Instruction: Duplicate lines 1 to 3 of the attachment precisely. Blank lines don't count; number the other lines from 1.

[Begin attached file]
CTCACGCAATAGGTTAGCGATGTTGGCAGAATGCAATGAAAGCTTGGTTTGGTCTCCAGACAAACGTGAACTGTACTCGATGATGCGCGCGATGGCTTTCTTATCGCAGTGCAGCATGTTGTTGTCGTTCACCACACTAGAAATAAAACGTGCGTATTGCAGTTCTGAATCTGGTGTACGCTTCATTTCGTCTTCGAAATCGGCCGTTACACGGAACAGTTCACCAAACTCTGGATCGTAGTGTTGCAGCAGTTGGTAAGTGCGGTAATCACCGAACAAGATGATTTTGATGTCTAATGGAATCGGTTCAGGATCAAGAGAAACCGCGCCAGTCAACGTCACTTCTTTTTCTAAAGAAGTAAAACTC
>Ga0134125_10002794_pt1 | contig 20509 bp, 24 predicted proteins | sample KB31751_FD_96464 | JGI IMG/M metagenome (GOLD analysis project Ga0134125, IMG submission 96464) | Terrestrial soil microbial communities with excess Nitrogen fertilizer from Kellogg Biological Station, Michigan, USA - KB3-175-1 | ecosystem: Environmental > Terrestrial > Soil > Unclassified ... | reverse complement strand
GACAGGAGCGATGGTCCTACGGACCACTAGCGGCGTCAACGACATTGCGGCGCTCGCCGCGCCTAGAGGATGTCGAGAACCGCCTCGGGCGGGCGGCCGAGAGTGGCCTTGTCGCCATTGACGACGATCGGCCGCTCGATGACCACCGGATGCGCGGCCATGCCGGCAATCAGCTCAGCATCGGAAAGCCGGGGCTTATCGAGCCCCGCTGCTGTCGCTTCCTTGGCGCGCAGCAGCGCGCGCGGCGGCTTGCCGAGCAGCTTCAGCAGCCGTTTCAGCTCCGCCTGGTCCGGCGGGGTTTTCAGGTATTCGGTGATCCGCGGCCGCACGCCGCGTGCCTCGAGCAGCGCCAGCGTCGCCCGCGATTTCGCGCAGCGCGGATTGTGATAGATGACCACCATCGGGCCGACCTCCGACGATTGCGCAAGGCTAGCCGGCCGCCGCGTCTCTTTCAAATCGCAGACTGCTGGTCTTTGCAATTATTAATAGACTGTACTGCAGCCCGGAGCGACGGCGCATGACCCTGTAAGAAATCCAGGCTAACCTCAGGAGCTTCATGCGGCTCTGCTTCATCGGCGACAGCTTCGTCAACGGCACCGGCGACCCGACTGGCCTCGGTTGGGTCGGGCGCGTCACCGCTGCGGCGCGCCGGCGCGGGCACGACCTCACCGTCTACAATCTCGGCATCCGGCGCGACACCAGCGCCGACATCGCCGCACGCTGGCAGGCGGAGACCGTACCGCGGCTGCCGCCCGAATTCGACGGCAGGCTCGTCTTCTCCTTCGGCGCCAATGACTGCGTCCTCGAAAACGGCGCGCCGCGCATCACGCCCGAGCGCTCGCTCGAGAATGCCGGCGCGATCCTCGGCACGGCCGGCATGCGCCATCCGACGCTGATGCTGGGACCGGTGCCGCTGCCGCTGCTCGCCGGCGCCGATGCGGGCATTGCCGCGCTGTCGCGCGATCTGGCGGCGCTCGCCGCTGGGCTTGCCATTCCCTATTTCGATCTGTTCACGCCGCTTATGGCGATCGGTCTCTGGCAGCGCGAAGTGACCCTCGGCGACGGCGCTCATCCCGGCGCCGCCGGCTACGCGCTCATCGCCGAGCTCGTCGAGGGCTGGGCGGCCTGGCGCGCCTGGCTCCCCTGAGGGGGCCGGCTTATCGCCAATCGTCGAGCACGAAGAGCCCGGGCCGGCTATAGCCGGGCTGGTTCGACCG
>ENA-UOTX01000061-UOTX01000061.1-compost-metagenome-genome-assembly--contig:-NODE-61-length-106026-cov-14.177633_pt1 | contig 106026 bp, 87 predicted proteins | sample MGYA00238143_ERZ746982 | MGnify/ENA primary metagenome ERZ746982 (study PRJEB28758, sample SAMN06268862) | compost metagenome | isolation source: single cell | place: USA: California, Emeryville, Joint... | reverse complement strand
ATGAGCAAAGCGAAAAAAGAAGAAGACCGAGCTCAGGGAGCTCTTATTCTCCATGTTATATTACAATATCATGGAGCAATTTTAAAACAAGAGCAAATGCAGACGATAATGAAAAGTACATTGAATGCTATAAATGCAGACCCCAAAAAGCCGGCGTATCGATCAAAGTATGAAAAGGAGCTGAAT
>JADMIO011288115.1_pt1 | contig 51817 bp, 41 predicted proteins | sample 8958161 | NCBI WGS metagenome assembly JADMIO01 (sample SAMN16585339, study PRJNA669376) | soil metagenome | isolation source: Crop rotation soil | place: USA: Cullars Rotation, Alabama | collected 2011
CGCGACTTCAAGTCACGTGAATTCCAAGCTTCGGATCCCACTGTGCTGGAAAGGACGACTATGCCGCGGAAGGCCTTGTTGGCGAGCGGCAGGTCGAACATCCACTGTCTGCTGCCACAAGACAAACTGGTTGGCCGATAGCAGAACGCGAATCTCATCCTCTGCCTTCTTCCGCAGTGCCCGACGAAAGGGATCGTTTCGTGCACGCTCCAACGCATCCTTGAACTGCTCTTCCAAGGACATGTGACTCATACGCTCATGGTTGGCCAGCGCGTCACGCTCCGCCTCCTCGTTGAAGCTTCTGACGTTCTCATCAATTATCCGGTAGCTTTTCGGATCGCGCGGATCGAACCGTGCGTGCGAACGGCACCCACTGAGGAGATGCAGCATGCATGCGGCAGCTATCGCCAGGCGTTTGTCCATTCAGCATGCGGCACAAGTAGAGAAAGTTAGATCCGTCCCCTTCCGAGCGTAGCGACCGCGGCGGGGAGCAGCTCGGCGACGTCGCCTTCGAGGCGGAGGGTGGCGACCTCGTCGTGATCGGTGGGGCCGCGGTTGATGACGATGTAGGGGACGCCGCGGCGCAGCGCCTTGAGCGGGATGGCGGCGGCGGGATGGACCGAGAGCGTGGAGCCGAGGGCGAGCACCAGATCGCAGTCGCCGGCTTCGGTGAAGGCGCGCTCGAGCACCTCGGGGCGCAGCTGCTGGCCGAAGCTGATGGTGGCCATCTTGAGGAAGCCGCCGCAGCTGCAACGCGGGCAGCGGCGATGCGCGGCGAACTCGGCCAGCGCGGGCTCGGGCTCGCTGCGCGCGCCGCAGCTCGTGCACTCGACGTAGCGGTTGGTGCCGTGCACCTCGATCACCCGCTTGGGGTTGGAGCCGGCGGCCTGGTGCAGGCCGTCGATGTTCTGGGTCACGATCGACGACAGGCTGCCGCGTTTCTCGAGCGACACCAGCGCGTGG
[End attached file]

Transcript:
CTCACGCAATAGGTTAGCGATGTTGGCAGAATGCAATGAAAGCTTGGTTTGGTCTCCAGACAAACGTGAACTGTACTCGATGATGCGCGCGATGGCTTTCTTATCGCAGTGCAGCATGTTGTTGTCGTTCACCACACTAGAAATAAAACGTGCGTATTGCAGTTCTGAATCTGGTGTACGCTTCATTTCGTCTTCGAAATCGGCCGTTACACGGAACAGTTCACCAAACTCTGGATCGTAGTGTTGCAGCAGTTGGTAAGTGCGGTAATCACCGAACAAGATGATTTTGATGTCTAATGGAATCGGTTCAGGATCAAGAGAAACCGCGCCAGTCAACGTCACTTCTTTTTCTAAAGAAGTAAAACTC
>Ga0134125_10002794_pt1 | contig 20509 bp, 24 predicted proteins | sample KB31751_FD_96464 | JGI IMG/M metagenome (GOLD analysis project Ga0134125, IMG submission 96464) | Terrestrial soil microbial communities with excess Nitrogen fertilizer from Kellogg Biological Station, Michigan, USA - KB3-175-1 | ecosystem: Environmental > Terrestrial > Soil > Unclassified ... | reverse complement strand
GACAGGAGCGATGGTCCTACGGACCACTAGCGGCGTCAACGACATTGCGGCGCTCGCCGCGCCTAGAGGATGTCGAGAACCGCCTCGGGCGGGCGGCCGAGAGTGGCCTTGTCGCCATTGACGACGATCGGCCGCTCGATGACCACCGGATGCGCGGCCATGCCGGCAATCAGCTCAGCATCGGAAAGCCGGGGCTTATCGAGCCCCGCTGCTGTCGCTTCCTTGGCGCGCAGCAGCGCGCGCGGCGGCTTGCCGAGCAGCTTCAGCAGCCGTTTCAGCTCCGCCTGGTCCGGCGGGGTTTTCAGGTATTCGGTGATCCGCGGCCGCACGCCGCGTGCCTCGAGCAGCGCCAGCGTCGCCCGCGATTTCGCGCAGCGCGGATTGTGATAGATGACCACCATCGGGCCGACCTCCGACGATTGCGCAAGGCTAGCCGGCCGCCGCGTCTCTTTCAAATCGCAGACTGCTGGTCTTTGCAATTATTAATAGACTGTACTGCAGCCCGGAGCGACGGCGCATGACCCTGTAAGAAATCCAGGCTAACCTCAGGAGCTTCATGCGGCTCTGCTTCATCGGCGACAGCTTCGTCAACGGCACCGGCGACCCGACTGGCCTCGGTTGGGTCGGGCGCGTCACCGCTGCGGCGCGCCGGCGCGGGCACGACCTCACCGTCTACAATCTCGGCATCCGGCGCGACACCAGCGCCGACATCGCCGCACGCTGGCAGGCGGAGACCGTACCGCGGCTGCCGCCCGAATTCGACGGCAGGCTCGTCTTCTCCTTCGGCGCCAATGACTGCGTCCTCGAAAACGGCGCGCCGCGCATCACGCCCGAGCGCTCGCTCGAGAATGCCGGCGCGATCCTCGGCACGGCCGGCATGCGCCATCCGACGCTGATGCTGGGACCGGTGCCGCTGCCGCTGCTCGCCGGCGCCGATGCGGGCATTGCCGCGCTGTCGCGCGATCTGGCGGCGCTCGCCGCTGGGCTTGCCATTCCCTATTTCGATCTGTTCACGCCGCTTATGGCGATCGGTCTCTGGCAGCGCGAAGTGACCCTCGGCGACGGCGCTCATCCCGGCGCCGCCGGCTACGCGCTCATCGCCGAGCTCGTCGAGGGCTGGGCGGCCTGGCGCGCCTGGCTCCCCTGAGGGGGCCGGCTTATCGCCAATCGTCGAGCACGAAGAGCCCGGGCCGGCTATAGCCGGGCTGGTTCGACCG